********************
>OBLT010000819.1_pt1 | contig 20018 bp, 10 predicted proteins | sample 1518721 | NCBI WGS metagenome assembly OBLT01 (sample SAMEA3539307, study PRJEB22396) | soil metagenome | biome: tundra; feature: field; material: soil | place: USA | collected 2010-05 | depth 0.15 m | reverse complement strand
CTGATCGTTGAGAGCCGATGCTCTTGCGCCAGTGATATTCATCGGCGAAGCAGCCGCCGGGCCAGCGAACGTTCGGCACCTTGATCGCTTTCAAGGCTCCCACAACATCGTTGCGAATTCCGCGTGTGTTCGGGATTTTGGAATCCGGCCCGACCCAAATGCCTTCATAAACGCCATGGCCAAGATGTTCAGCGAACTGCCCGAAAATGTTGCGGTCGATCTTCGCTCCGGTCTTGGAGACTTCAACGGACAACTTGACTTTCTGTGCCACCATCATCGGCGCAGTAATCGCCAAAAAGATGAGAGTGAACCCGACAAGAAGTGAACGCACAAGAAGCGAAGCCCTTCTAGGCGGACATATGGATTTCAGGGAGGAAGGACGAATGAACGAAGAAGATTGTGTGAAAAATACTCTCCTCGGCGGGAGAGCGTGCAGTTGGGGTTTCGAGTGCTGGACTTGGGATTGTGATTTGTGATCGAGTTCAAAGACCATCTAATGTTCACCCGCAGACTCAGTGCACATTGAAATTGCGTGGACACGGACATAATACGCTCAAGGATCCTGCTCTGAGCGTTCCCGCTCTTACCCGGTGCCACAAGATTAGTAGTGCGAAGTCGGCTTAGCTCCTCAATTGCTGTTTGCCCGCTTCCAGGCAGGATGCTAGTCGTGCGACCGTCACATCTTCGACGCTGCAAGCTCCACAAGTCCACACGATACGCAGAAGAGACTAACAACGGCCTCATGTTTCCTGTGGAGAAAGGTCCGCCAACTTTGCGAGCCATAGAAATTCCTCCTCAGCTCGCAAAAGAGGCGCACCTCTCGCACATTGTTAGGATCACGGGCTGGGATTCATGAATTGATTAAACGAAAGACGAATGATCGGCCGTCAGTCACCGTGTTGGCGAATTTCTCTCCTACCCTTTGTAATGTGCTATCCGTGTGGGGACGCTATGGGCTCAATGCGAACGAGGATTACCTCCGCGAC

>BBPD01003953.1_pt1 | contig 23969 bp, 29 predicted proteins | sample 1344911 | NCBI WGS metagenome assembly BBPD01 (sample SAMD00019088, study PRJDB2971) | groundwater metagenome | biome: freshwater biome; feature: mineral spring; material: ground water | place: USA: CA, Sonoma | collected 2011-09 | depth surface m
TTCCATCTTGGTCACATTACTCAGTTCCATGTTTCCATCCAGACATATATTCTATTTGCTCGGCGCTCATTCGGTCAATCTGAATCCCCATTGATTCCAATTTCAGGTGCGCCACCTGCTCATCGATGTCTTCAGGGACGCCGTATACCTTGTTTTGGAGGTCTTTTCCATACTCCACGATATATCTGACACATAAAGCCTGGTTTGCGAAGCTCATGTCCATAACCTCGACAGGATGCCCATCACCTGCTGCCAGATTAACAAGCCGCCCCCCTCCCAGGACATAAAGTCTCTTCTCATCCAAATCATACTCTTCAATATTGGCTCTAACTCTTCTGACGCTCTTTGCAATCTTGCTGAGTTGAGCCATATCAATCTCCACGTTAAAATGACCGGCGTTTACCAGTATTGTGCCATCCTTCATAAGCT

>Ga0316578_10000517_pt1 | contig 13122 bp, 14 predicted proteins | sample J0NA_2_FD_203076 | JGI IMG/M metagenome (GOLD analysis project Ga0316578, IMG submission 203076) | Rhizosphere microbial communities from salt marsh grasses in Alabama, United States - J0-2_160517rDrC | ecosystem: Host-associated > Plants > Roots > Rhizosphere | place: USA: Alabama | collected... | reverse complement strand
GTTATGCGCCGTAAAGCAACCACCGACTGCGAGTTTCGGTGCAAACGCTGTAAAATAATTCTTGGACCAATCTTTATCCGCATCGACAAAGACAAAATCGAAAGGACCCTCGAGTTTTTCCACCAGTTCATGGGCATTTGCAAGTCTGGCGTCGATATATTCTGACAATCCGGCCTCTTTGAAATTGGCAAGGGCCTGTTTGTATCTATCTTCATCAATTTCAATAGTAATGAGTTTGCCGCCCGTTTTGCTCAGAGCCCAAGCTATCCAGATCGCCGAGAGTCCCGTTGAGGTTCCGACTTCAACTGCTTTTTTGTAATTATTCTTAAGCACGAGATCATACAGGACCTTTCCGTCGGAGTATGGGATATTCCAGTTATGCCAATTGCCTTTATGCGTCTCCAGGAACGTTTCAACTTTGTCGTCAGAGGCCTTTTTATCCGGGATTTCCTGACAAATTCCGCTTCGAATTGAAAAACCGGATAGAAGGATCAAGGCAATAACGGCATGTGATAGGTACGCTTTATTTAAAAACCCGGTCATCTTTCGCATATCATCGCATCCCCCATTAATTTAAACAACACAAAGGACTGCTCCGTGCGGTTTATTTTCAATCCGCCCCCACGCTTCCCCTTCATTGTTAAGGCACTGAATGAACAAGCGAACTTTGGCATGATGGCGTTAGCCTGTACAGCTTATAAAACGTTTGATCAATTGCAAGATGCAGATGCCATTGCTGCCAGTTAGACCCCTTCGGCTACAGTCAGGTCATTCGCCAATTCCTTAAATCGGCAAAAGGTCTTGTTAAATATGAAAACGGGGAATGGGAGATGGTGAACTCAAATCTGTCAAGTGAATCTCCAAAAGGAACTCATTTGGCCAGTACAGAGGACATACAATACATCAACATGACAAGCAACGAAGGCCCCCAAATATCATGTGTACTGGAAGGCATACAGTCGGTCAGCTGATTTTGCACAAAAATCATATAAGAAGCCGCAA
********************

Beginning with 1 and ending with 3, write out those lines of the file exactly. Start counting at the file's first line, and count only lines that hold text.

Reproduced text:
>OBLT010000819.1_pt1 | contig 20018 bp, 10 predicted proteins | sample 1518721 | NCBI WGS metagenome assembly OBLT01 (sample SAMEA3539307, study PRJEB22396) | soil metagenome | biome: tundra; feature: field; material: soil | place: USA | collected 2010-05 | depth 0.15 m | reverse complement strand
CTGATCGTTGAGAGCCGATGCTCTTGCGCCAGTGATATTCATCGGCGAAGCAGCCGCCGGGCCAGCGAACGTTCGGCACCTTGATCGCTTTCAAGGCTCCCACAACATCGTTGCGAATTCCGCGTGTGTTCGGGATTTTGGAATCCGGCCCGACCCAAATGCCTTCATAAACGCCATGGCCAAGATGTTCAGCGAACTGCCCGAAAATGTTGCGGTCGATCTTCGCTCCGGTCTTGGAGACTTCAACGGACAACTTGACTTTCTGTGCCACCATCATCGGCGCAGTAATCGCCAAAAAGATGAGAGTGAACCCGACAAGAAGTGAACGCACAAGAAGCGAAGCCCTTCTAGGCGGACATATGGATTTCAGGGAGGAAGGACGAATGAACGAAGAAGATTGTGTGAAAAATACTCTCCTCGGCGGGAGAGCGTGCAGTTGGGGTTTCGAGTGCTGGACTTGGGATTGTGATTTGTGATCGAGTTCAAAGACCATCTAATGTTCACCCGCAGACTCAGTGCACATTGAAATTGCGTGGACACGGACATAATACGCTCAAGGATCCTGCTCTGAGCGTTCCCGCTCTTACCCGGTGCCACAAGATTAGTAGTGCGAAGTCGGCTTAGCTCCTCAATTGCTGTTTGCCCGCTTCCAGGCAGGATGCTAGTCGTGCGACCGTCACATCTTCGACGCTGCAAGCTCCACAAGTCCACACGATACGCAGAAGAGACTAACAACGGCCTCATGTTTCCTGTGGAGAAAGGTCCGCCAACTTTGCGAGCCATAGAAATTCCTCCTCAGCTCGCAAAAGAGGCGCACCTCTCGCACATTGTTAGGATCACGGGCTGGGATTCATGAATTGATTAAACGAAAGACGAATGATCGGCCGTCAGTCACCGTGTTGGCGAATTTCTCTCCTACCCTTTGTAATGTGCTATCCGTGTGGGGACGCTATGGGCTCAATGCGAACGAGGATTACCTCCGCGAC

>BBPD01003953.1_pt1 | contig 23969 bp, 29 predicted proteins | sample 1344911 | NCBI WGS metagenome assembly BBPD01 (sample SAMD00019088, study PRJDB2971) | groundwater metagenome | biome: freshwater biome; feature: mineral spring; material: ground water | place: USA: CA, Sonoma | collected 2011-09 | depth surface m